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Honolulu Sends Letters To Suspected Illegal Vacation Rental Operators

Catherine Cruz

Notification letters have been sent out to 5,000 possible short-term vacation rental operators on Oahu. The letters are informing them they are in violation of new regulations that go into effect next week.

Last month, Honolulu Mayor Kirk Caldwell signed Bill 89 into law. It restricts the operation of short-term vacation rentals on Oahu by limiting the number of permitted units, and implementing restrictions for online advertising.

Starting next week, fines will be increased, un-hosted" rentals in non-resort areas will be required to have a city-issued number, and any advertising for rentals not compliant with zoning regulations will be prohibited.

Caldwell says this is the first phase of the new law's implementation. This includes an increase in fines, requiring "un-hosted" rentals in non-resort areas to have a city-issued number, and prohibiting any advertising for rentals not compliant with zoning regulations.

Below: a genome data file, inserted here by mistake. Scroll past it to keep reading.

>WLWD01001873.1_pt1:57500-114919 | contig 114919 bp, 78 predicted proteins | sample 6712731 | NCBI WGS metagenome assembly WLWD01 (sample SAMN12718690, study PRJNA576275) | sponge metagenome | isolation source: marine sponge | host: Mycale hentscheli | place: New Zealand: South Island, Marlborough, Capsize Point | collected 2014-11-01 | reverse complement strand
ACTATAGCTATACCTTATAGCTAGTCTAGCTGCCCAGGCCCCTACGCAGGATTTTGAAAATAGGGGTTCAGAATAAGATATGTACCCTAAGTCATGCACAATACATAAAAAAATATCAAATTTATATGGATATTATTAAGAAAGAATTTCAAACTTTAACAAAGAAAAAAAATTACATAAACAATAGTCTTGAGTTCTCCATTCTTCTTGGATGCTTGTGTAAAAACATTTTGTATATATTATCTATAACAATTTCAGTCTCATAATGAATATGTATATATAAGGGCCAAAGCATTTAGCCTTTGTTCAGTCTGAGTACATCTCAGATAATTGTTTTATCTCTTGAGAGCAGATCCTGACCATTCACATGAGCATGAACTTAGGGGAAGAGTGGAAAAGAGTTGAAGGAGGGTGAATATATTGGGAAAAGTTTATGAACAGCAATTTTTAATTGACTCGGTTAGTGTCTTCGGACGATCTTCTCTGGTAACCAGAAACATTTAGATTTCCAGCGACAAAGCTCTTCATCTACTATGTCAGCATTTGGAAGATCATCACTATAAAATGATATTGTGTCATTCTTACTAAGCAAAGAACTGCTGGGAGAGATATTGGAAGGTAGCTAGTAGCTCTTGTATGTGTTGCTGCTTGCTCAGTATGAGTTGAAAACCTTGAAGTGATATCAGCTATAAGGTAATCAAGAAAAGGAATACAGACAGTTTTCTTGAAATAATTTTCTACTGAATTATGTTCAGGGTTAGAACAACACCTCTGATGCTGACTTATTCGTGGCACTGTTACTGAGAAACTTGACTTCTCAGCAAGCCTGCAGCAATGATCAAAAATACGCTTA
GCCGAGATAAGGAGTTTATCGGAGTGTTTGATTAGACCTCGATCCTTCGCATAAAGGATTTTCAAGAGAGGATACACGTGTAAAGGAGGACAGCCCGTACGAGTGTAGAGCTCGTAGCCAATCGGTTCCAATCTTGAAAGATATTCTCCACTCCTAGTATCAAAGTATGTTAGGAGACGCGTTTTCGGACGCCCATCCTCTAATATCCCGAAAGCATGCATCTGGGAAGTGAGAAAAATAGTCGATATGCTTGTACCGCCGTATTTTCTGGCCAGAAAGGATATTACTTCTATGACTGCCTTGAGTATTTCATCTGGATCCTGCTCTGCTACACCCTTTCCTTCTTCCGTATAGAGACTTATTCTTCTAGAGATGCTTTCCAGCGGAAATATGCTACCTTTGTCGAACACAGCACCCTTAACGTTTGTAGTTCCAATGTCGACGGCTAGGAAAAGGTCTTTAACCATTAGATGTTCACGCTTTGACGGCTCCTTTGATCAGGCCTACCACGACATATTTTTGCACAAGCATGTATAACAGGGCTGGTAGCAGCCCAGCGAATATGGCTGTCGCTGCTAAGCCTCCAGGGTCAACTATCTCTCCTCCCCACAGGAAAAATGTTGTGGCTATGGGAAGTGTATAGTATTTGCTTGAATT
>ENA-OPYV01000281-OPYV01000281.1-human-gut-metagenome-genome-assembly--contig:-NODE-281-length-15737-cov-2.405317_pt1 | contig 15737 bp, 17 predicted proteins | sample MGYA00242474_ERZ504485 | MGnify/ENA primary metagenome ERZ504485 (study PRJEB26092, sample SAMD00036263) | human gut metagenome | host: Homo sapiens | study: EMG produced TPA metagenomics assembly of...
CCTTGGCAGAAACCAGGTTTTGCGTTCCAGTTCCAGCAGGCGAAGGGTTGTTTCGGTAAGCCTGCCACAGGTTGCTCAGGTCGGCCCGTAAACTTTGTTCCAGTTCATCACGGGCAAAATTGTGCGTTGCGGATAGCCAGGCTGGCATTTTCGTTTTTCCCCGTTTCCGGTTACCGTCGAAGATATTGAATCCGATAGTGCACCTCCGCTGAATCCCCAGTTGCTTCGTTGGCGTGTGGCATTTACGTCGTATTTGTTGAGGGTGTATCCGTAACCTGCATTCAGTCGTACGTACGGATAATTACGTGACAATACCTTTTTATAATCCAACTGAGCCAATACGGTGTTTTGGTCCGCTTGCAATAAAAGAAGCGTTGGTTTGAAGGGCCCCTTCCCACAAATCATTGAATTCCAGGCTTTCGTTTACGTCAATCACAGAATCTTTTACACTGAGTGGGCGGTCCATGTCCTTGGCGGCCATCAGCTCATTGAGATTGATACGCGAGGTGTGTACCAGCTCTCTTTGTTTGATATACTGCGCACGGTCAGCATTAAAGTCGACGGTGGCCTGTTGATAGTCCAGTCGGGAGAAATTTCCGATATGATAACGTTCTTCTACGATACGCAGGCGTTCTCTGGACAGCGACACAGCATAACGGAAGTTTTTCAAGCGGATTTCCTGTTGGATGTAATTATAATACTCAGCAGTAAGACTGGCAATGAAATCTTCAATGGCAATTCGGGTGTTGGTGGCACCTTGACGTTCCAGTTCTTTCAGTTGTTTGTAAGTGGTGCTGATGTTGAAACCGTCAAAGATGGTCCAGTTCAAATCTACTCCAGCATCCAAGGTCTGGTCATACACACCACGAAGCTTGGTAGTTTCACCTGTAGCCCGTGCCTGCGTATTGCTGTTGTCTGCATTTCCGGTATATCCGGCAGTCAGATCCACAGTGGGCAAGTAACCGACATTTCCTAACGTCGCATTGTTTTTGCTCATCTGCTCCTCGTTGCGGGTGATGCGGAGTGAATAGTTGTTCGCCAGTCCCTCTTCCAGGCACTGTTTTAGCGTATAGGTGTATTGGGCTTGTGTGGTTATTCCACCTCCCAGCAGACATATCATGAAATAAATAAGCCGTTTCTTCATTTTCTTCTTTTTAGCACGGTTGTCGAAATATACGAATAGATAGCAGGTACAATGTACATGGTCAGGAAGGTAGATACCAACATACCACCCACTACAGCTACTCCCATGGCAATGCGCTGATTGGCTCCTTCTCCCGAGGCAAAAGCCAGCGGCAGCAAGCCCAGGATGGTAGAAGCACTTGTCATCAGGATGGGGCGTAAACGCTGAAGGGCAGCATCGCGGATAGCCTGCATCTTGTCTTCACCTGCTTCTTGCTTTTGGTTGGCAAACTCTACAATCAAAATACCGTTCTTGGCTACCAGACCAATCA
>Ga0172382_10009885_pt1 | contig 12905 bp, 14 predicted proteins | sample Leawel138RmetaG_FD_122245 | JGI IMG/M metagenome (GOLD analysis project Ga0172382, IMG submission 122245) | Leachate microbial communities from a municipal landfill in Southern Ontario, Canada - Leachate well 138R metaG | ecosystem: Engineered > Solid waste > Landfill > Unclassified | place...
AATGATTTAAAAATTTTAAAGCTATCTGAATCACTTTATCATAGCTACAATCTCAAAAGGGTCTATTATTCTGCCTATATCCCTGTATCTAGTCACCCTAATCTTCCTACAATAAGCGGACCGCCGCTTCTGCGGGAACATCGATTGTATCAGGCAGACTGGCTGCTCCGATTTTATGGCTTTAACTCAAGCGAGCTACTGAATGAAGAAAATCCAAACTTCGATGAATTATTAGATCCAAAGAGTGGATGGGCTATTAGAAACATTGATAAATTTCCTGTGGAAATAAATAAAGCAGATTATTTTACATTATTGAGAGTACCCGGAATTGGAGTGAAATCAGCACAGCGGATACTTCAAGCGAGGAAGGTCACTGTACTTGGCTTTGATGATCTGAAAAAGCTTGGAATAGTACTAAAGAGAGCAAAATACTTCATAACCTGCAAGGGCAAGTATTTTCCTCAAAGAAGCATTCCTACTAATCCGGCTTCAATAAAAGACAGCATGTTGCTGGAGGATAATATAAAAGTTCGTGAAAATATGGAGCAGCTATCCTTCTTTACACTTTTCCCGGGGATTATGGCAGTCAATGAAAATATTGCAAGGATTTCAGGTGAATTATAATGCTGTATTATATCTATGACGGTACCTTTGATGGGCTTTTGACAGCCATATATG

The second phase will go into effect in August 2020. It will implement registration regulations, limit the number of new, hosted Bed and Breakfast homes, and require monthly reports from hosting platforms, such as Expedia and Airbnb, be sent to the Department of Planning and Permitting.

Letters were recently sent out to suspected vacation rental operators to remind them of the upcoming regulations. City officials say they are not official notices of violations, but are meant to give operators time to remove advertisements from various web-based platforms and stop illegal activity.

"We will be issuing notices of violation once we confirm [there's] enough evidence of violation,"  said Kathy Sokugawa, Acting Director of the DPP. "Certainly the amount of advertising activity will play a big role in establishing that level of evidence."

Sokugawa says a notice of violation will then be sent to the property owner, and they will have seven days to take down any advertisement. If they don't comply, a Notice of Order will be sent and fines will be issued.

"As enforcement of this new ordinance begins on August 1, we are hopeful that those who are in violation will fall into compliance or face a Notice of Violation," said Caldwell. "If they persist in violating this new ordinance, they can be assessed fines up to $10,000 per day for each subsequent violation."

If someone believes a letter was sent in error, the owner should contact the DPP, particularly if they can identify which property is involved, at 768-8127 or 768-8159.

More information about the new law can be found at

Casey Harlow is an HPR reporter and occasionally fills in as local host of Morning Edition and All Things Considered. Contact him at or on Twitter (@CaseyHarlow).
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